On my home LAN I don't firewall anything. The router drops everything from outside unless I've forwarded ports and this works fine. I have temporarily firewalled clients at different times to see what the log showed. The log showed that the router firewall does its job and it made for very unexciting reading.
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Re: Simple firewall for a beginner

Postby andy638 » 2010-02-08 22:43

Thank you everyone for your help and suggestions - I'm new to this forum and it's great to get clear and helpful advice like this.

I'll probably look at firehol as a way of learning about firewalls - if it's not really necessary on my server I'll probably try it on another Debian PC (less chance of messing something important up).

I'm interested in julian67's advice regarding SSH. How serious is the risk if I choose a good strong password? And if as suggested I use key authentication instead would this preclude access from other people's PCs? I would normally anticipate using my own laptop for access but I could imagine situations when I might find it useful to access my network from someone else's system.

Regards

Andy
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Re: Simple firewall for a beginner

Postby julian67 » 2010-02-08 23:11

andy638 wrote:....How serious is the risk if I choose a good strong password? And if as suggested I use key authentication instead would this preclude access from other people's PCs? I would normally anticipate using my own laptop for access but I could imagine situations when I might find it useful to access my network from someone else's system.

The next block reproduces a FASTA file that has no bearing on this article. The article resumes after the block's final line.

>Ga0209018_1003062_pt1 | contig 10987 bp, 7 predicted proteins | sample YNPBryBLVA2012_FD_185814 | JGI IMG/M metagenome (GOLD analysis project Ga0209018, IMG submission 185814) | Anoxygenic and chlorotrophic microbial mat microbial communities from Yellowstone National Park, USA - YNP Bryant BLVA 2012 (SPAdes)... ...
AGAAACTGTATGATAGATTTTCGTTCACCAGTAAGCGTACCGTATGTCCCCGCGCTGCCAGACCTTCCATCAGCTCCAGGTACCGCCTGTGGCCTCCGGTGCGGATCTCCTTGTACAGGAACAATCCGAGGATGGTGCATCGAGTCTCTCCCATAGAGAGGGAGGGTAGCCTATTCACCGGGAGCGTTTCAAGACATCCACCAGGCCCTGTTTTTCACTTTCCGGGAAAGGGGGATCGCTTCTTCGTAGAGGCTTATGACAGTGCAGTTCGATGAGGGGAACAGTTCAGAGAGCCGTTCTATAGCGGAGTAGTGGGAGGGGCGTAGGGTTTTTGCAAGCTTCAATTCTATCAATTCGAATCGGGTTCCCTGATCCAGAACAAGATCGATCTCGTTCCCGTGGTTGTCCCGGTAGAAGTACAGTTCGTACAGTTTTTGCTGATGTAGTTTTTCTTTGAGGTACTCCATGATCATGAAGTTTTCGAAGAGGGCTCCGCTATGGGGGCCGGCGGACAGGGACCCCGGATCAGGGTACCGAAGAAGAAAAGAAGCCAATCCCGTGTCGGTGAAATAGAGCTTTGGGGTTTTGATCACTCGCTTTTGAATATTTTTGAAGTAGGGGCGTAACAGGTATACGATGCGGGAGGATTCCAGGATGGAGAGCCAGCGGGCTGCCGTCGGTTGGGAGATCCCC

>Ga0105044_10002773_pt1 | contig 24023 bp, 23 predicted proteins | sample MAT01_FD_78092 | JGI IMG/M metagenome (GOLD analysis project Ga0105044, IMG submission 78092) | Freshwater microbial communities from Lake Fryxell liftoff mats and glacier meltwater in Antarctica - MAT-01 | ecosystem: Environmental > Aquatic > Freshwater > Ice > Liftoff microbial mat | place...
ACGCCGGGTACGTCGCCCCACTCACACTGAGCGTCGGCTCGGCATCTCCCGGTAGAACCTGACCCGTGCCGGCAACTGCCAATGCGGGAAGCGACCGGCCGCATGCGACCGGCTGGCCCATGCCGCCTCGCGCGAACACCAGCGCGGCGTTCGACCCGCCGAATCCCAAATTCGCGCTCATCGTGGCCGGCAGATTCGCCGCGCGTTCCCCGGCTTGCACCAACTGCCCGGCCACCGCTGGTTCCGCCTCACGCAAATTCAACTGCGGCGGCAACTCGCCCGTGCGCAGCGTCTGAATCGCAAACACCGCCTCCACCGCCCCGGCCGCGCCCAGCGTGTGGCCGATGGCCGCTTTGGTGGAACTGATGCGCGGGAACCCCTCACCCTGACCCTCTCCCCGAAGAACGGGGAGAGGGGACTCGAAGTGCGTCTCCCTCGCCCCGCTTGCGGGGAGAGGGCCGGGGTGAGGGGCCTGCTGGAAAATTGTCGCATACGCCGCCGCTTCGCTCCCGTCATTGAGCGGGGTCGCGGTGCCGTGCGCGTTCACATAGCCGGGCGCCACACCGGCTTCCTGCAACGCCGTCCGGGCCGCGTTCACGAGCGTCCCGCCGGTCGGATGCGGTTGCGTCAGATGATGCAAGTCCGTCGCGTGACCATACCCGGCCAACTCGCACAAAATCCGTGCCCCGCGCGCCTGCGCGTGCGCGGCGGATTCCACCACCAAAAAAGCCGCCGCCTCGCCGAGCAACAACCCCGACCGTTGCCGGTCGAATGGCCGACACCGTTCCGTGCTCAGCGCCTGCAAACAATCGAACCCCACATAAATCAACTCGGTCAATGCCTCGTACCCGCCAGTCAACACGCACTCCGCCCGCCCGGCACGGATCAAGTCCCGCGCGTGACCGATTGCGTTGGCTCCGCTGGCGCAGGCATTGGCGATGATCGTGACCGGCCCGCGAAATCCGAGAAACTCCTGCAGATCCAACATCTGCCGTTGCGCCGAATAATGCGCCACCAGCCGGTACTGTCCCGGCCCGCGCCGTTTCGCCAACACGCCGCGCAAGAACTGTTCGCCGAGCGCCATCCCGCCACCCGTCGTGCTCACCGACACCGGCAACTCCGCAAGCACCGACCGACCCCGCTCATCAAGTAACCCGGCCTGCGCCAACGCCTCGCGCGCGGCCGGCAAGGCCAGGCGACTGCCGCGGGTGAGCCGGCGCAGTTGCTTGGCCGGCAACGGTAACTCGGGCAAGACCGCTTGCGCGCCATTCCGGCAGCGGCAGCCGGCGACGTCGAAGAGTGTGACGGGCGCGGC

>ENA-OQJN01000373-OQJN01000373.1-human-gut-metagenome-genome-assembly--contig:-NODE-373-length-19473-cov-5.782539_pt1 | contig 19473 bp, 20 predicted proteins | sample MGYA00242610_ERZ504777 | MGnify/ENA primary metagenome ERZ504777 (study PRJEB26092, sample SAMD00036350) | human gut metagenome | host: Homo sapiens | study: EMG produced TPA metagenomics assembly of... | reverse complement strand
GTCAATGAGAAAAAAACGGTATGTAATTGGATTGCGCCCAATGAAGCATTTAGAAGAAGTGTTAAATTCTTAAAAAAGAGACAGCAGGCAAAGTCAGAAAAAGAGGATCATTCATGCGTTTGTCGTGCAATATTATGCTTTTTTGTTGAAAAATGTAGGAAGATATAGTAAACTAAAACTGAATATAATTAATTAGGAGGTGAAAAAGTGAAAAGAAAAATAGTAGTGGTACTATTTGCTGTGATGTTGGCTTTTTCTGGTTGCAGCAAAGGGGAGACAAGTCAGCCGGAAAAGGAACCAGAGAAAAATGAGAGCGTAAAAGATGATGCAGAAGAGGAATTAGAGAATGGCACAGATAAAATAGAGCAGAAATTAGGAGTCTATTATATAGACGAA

Regards

Andy


Big risk! There is a huge number of bots that just hammer away at ssh servers trying to brute force the user name and password. Sooner or later one of them may succeed. By using key authentication edit: and disallowing password authentication! you guarantee they cannot succeed, and by using denyhosts, and a non standard port, you stop them filling your logs as well.

As for access from other people's PCs there are various things you can do, such as use a live distro which boots from USB flash memory stick and which also contains your keys in a truecrypt container or similar. A tiny distro like DSL can boot from USB into a virtual machine on Windows by using Qemu, which is also on the USB. You could also use a portable version of the Windows ssh client, Putty, from USB and again keep your keys in an encrypted container.
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Re: Simple firewall for a beginner

Postby blasicle » 2010-02-09 00:58

andy638 wrote:I'll probably look at firehol as a way of learning about firewalls - if it's not really necessary on my server I'll probably try it on another Debian PC (less chance of messing something important up).


You could try ufw, because it is very simple to set up rules. For example:
Code: Select all
ufw allow ssh
or
Code: Select all
ufw allow from 192.168.1.0/24 to any port 22

It might not teach you much, though, because it's so simple.
Also, it's not in the lenny repos. I built the squeeze package from source and that, in turn, required upgrading debhelper from backports.org.